using aircraft and satellite, hydrometeorology using stable isotopes of water and theories of evaporation and rain, and satellite remote sensing of landscape changes and climate sensitivity.

James M. Stone is a professor in the Department of Astrophysical Sciences at Princeton University, with a joint appointment in the Program in Applied and Computational Mathematics. His research group studies gas dynamics in a wide variety of astrophysical systems, from protostars to clusters of galaxies. As part of this effort, the group develops, tests, and applies numerical algorithms for astrophysical gas dynamics on high-performance computers.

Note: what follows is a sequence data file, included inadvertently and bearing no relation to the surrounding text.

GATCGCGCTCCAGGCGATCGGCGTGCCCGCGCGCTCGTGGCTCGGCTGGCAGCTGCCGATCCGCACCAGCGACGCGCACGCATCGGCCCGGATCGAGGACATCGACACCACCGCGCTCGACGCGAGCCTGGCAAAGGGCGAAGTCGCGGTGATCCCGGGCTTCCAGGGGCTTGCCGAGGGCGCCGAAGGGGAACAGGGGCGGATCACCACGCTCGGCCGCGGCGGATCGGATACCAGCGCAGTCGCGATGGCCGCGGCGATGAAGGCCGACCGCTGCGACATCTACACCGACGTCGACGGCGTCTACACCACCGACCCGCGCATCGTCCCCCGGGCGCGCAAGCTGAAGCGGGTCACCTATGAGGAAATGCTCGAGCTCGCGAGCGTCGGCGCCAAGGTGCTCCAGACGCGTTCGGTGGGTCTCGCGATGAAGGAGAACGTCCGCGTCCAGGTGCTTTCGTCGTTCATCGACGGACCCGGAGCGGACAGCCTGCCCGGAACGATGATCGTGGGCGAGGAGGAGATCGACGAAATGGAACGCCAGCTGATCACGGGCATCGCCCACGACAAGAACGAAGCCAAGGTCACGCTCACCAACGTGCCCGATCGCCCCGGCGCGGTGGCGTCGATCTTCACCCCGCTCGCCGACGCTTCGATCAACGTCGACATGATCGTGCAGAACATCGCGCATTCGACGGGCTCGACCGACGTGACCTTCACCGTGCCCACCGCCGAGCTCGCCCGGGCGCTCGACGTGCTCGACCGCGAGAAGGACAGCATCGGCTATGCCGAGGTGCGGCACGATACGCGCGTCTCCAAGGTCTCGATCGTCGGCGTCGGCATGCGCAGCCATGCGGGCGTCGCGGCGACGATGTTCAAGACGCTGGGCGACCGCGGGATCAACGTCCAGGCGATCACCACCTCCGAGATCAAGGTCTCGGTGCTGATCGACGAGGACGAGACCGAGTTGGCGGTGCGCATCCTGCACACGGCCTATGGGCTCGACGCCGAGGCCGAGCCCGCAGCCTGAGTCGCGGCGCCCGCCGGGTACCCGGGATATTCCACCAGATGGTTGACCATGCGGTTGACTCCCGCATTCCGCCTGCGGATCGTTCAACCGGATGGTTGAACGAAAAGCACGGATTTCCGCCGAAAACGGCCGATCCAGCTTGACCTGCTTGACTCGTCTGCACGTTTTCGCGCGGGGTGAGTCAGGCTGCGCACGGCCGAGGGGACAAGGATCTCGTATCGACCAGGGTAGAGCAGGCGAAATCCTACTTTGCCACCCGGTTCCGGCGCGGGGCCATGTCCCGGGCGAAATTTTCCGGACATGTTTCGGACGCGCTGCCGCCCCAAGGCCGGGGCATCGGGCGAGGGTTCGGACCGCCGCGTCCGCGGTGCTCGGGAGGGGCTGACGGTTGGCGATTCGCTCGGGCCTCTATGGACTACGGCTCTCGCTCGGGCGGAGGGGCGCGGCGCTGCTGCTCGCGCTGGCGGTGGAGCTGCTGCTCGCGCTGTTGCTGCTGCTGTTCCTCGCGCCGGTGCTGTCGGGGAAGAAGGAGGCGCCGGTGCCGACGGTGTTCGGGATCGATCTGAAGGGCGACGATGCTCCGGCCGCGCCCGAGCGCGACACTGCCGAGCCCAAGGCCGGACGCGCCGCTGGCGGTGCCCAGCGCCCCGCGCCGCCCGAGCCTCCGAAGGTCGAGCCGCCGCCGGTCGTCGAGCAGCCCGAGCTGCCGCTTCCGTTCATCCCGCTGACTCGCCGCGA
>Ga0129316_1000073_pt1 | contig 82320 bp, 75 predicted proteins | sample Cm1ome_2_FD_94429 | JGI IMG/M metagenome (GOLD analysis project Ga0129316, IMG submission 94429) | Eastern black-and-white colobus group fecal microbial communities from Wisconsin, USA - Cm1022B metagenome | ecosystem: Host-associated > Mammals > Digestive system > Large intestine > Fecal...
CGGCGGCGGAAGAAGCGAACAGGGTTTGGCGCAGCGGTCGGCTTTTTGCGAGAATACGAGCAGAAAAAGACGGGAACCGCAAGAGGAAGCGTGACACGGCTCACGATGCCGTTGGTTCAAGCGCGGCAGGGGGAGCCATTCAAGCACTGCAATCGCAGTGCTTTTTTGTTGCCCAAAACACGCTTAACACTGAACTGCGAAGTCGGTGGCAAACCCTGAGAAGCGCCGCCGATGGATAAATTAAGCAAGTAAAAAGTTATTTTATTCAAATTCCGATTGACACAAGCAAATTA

John C. Wooley is associate vice chancellor for research at the University of California at San Diego (UCSD), where he is also an adjunct professor in the Department of Chemistry and Biochemistry and in the Department of Pharmacology at the School of Medicine. He is also a research associate professor of biophysics at John Hopkins Medical School, a member of the National Institutes of Health’s (NIH’s) Resource for Macromolecular Modeling and Bioinformatics, director of NSF’s Biological Sciences Advisory Committee, and a member of the advisory committee for the National Biomedical Computation Resource. Prior to moving to UCSD, Dr. Wooley spent time in government service at NSF, NIH, and DOE. His research focuses on structure-function relationships in protein-nuclei acid complexes and the architecture of chromatin and ribonucleoproteins. He collaborated on the first stages of the Human Genome Project and established the first federal programs in bioinformatics and computational biology. As associate vice chancellor, he is also taking the lead in a variety of biotechnology and computational biology projects, including centers for structural genomics, bioinformatics, cell signaling, biomimetic materials, and computation science/distributed computing. In general, he is creating and facilitating new interdisciplinary research and education efforts that cross traditional interdisciplinary boundaries and new scientific teams from the university and partner institutions.

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